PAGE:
Investments like these reflect growing recognition of the heavy impact red meat has on the environment and consumer health. According to the Food and Agriculture Organization of the United Nations (FAO), cows are responsible for most of the world’s livestock-related greenhouse gas emissions (GHG). Livestock supply chains emit 7.1 gigatons of carbon dioxide per year, equivalent to 14.5 per cent of all human-caused GHG releases. The main culprits are feed production, processing and the infamous cow digestive system.

Healthy Returns

These investments also reflect a growing appetite for impact investment that combines healthy financial returns with positive long-term social and environmental effects. A recent survey by the Global Impact Investing Network, a New York-based non-profit organization, reported that 205 respondents placed in aggregate USD 22 billion into nearly 8 000 impact investments in 2016. The respondents planned to increase capital invested by 17 per cent in 2017. A study by the Wharton University Social Impact Initiative found that the pooled internal rate of return on 170 impact investments made by over three dozen private-equity funds between 2000-2014 stood at 13 per cent.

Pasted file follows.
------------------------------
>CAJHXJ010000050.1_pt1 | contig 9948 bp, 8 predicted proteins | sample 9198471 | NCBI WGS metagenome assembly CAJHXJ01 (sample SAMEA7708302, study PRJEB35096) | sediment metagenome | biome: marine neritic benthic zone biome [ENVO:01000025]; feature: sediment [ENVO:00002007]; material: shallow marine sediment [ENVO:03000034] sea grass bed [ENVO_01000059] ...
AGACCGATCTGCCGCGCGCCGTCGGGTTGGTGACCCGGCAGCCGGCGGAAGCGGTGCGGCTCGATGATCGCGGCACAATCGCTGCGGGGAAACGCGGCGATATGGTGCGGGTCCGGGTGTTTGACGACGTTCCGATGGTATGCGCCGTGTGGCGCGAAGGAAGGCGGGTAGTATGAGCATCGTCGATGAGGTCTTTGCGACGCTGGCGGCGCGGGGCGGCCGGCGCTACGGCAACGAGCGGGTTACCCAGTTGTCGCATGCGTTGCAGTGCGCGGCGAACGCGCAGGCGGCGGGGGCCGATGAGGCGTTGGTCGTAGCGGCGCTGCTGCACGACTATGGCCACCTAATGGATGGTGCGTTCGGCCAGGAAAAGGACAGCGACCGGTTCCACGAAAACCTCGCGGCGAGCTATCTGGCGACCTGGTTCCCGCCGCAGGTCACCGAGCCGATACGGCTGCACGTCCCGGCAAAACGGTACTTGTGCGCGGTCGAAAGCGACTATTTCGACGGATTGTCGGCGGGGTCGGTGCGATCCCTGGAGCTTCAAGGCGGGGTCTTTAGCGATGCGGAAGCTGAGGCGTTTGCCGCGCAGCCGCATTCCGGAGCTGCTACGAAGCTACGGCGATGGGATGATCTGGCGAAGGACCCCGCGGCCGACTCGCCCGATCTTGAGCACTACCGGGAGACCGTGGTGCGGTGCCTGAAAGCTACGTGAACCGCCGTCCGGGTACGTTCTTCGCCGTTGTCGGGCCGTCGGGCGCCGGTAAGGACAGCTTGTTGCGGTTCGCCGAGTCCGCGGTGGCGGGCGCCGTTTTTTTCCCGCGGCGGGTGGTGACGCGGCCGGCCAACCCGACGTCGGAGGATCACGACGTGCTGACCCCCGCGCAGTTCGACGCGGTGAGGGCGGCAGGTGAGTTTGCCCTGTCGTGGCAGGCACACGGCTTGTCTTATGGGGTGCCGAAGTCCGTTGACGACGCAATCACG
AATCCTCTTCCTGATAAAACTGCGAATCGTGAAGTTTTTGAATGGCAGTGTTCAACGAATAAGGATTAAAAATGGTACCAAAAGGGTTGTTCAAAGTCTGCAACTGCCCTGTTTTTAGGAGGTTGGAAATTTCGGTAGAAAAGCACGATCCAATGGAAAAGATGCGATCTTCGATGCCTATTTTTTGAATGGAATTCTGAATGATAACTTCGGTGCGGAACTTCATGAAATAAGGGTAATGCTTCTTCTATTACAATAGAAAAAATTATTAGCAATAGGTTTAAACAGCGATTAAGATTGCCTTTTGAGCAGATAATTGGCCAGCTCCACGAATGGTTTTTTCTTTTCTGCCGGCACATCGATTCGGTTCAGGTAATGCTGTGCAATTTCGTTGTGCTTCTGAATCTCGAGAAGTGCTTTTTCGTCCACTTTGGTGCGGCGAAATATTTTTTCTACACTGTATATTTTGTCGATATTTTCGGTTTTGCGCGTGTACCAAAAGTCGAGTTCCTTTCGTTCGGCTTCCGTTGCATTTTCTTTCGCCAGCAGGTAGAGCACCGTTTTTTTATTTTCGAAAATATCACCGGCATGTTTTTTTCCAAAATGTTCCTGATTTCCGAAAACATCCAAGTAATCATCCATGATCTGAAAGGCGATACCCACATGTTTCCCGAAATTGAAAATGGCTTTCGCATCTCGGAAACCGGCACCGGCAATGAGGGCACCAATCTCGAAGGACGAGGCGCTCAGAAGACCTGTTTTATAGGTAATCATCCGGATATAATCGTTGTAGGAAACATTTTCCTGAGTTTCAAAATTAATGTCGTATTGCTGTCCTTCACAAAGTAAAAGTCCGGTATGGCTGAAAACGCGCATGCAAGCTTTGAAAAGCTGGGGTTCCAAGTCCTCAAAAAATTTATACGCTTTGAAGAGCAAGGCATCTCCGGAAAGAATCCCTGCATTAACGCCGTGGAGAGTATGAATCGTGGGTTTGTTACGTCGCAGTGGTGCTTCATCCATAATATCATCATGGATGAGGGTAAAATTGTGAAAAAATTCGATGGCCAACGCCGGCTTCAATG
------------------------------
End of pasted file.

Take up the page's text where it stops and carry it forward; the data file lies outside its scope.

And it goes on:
“When S2G was formed, we believed we were launching a triple bottom line fund — healthy people, healthy planet and healthy returns — and in some ways that’s still true,” said Friedberg. “But the market change is happening so fast, the need for new ideas, companies and tools so great, that perhaps S2G is in reality a single bottom line fund: healthy returns.”